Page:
Jeremiah breathed deep. A good choice. Angus Fairchild needed to live so he could find that happy place again.

It took Jeremiah exactly 22 minutes to change from the black shirt and trousers he liked to wear while he watched, into the “every-man” costume he’d chosen to blend into the estate. Faded jeans, off-white T-shirt, grey tracksuit top with a zip up the front. No hat or sun glasses. The weather wasn’t cold or bright enough for either. The jacket was thick enough to conceal the knife. He needed no more and no less. 22 minutes. Target ready.

He took two minutes to cross the road and get into Kathy-May’s house through the back door. He’d been there a total of 34 times since the project started. Research. He had to know the layout of the premises. He had to get the vibrations of the lives that lived there under his skin. He knew what he’d find because he’d found it before. Four sleeping children and one hazy, lazy, dopy Kathy-May.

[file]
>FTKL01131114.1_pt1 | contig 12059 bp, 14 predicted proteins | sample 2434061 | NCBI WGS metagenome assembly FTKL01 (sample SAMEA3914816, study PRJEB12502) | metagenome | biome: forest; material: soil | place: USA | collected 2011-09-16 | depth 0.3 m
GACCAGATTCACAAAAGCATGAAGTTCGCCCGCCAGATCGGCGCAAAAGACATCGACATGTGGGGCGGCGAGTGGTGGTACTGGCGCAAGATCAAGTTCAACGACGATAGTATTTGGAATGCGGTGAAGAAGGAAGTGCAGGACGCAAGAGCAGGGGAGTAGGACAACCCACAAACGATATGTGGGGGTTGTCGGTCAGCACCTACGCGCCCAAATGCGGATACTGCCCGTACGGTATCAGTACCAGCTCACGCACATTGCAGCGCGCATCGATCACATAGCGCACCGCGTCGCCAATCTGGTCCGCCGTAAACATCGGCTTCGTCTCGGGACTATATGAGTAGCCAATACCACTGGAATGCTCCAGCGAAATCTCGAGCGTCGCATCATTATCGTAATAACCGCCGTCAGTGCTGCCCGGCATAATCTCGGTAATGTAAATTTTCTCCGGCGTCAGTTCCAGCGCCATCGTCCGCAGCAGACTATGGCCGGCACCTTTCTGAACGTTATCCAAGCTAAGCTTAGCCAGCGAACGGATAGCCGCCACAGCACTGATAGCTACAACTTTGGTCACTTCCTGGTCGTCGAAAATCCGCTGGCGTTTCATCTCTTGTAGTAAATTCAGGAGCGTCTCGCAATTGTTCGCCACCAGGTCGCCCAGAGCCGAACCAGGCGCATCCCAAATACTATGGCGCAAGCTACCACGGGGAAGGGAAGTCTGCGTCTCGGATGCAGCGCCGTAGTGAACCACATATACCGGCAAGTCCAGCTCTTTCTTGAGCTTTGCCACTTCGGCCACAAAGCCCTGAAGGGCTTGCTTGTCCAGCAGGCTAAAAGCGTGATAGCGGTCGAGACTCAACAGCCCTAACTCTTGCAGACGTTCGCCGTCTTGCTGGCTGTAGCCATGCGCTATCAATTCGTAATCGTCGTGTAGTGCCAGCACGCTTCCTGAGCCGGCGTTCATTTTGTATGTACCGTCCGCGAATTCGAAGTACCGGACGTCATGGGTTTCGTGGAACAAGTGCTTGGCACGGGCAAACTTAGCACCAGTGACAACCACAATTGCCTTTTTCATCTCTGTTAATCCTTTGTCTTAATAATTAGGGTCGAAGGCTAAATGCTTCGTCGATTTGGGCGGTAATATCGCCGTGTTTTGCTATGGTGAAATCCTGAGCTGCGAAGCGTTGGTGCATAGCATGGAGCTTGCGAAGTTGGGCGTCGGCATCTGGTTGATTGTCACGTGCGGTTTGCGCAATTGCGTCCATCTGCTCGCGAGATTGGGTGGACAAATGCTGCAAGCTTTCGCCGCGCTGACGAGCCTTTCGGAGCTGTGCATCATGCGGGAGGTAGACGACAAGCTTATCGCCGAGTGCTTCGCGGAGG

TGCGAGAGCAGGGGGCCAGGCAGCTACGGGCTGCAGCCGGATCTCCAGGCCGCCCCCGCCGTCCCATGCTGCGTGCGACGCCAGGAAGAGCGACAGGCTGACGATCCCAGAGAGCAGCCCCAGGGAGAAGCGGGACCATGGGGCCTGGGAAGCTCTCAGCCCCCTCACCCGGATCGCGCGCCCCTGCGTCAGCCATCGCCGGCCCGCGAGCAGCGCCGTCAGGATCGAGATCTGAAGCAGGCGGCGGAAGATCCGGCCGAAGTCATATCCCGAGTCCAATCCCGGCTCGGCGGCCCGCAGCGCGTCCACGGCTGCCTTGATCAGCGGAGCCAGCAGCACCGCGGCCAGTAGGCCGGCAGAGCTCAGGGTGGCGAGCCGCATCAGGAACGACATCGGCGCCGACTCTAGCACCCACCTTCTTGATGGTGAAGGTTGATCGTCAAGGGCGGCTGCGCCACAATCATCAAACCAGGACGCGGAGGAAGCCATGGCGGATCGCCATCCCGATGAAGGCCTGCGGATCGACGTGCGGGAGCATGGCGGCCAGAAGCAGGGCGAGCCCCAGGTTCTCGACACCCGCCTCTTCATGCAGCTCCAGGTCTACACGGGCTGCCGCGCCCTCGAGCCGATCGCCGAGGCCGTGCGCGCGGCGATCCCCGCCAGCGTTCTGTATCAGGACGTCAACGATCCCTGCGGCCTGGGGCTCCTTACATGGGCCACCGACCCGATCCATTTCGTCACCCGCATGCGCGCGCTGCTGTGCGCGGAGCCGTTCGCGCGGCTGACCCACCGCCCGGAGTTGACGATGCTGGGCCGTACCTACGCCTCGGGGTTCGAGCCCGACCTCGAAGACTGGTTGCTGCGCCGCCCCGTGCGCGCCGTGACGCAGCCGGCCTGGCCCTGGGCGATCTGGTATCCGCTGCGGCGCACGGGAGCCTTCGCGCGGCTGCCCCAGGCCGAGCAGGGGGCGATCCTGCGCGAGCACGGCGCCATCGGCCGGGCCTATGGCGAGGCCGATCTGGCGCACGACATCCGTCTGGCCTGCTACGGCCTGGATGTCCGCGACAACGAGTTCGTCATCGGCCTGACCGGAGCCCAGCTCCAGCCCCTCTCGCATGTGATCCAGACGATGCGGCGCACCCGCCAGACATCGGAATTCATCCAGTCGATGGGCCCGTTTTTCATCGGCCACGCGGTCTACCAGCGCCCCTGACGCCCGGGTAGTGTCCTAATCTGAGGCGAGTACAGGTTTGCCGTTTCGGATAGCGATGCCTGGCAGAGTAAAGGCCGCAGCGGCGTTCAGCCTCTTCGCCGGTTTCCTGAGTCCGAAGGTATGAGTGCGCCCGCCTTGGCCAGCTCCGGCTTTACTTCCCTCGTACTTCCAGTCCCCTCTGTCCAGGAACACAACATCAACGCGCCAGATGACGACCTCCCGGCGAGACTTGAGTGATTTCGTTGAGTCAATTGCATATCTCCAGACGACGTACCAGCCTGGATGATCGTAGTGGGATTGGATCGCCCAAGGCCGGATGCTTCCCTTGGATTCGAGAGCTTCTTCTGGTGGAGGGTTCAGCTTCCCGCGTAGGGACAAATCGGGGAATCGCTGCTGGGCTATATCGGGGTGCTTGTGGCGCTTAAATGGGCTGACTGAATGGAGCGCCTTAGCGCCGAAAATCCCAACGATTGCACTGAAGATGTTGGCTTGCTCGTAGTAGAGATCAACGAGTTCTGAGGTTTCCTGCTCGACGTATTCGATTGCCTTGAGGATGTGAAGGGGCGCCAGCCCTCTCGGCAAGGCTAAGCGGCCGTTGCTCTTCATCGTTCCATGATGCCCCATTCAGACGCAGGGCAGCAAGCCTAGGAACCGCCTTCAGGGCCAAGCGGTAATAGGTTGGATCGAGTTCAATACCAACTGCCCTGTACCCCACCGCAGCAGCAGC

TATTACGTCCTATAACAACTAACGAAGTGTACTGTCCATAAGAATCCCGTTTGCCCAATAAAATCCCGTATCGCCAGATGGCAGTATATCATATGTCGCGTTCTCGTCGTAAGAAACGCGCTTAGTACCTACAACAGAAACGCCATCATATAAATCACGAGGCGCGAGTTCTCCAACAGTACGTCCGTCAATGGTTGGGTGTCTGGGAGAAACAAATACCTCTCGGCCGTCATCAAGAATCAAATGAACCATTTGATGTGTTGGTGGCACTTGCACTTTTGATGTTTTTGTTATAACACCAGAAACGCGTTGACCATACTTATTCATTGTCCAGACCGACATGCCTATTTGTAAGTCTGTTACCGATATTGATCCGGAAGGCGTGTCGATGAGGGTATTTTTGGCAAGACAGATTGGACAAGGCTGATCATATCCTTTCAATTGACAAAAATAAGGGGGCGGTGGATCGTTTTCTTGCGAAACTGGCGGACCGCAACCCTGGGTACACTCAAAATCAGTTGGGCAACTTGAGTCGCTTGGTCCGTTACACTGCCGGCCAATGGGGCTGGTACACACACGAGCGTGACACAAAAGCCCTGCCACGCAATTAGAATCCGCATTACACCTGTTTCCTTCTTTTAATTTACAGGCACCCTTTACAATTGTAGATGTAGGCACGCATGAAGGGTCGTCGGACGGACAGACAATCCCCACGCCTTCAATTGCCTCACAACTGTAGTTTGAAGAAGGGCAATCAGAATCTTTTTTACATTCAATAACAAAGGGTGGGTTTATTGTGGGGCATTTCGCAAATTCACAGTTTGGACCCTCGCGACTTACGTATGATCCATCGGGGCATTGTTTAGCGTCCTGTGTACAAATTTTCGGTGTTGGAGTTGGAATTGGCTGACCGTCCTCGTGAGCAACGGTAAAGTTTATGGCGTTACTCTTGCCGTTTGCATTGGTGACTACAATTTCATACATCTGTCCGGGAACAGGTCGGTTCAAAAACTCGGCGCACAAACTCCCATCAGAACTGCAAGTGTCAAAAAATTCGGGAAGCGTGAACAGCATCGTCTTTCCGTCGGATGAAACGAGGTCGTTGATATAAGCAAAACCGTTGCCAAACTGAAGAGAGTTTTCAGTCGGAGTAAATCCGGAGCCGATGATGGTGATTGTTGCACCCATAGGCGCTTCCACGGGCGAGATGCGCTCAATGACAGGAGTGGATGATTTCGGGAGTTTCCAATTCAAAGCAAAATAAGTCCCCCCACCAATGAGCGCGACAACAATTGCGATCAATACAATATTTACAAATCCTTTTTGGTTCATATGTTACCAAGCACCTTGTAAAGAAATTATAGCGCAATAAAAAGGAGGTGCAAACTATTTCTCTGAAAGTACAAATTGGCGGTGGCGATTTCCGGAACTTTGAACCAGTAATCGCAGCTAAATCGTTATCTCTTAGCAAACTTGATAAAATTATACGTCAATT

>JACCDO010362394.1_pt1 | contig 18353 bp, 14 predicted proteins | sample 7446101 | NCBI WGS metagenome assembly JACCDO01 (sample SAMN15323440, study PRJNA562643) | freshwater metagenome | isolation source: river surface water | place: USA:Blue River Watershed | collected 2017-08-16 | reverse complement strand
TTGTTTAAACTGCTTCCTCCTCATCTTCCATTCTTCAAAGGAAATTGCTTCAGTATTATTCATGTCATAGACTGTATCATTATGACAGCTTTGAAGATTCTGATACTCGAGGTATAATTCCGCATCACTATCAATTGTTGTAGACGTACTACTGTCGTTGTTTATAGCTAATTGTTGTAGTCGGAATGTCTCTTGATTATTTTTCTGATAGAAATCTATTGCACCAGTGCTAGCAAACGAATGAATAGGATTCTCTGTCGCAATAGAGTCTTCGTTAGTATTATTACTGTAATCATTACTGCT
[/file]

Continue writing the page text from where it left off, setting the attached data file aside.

With the blade wrapped in a cotton cloth and nestled comfortably against his skin, Jeremiah watched the children, all asleep with half eaten sandwiches at their feet and the TV on mute. Silence. Beautiful. Calm before storm and all that. Angus Fairchild’s beach came to Jeremiah’s mind and he smiled. Happy places. This was his happy place.

The kids would have a chance now. Hope. Bill the Wanker wouldn’t qualify as a single father. Social Services would step in and take the children away. Maybe they’ll find their way to a happy place, just like Angus, just like Jeremiah.

This will be Jeremiah’s 19th project and by far, he decided, the best. Maybe it was time to retire? Maybe he should quit at the top? Maybe it was time to hand over the task of clearing out the trash to someone else? Maybe it was time for him to spend days on the beach?

Treading lightly and avoiding boards he knew creaked, he glanced left into a toilet that stank like it hadn’t been flushed and right into the kitchen where he knew Kathy-May would be. Her head would be resting on one arm on the kitchen table, her other arm flopping uselessly beside her, knuckles reaching for the floor. She’d be moaning quietly, whispering words from a dream she wished was her life. She wouldn’t feel a thing. She wouldn’t scream or plead. Jeremiah didn’t mind. He didn’t want a fight. Not this time. He wanted quiet like rolling oceans and sand under his feet.

He turned into the kitchen and frowned.

This wasn’t right.

That was out of place. The painting didn’t belong there. What was Angus Fairchild’s painting doing in Kathy-May’s kitchen?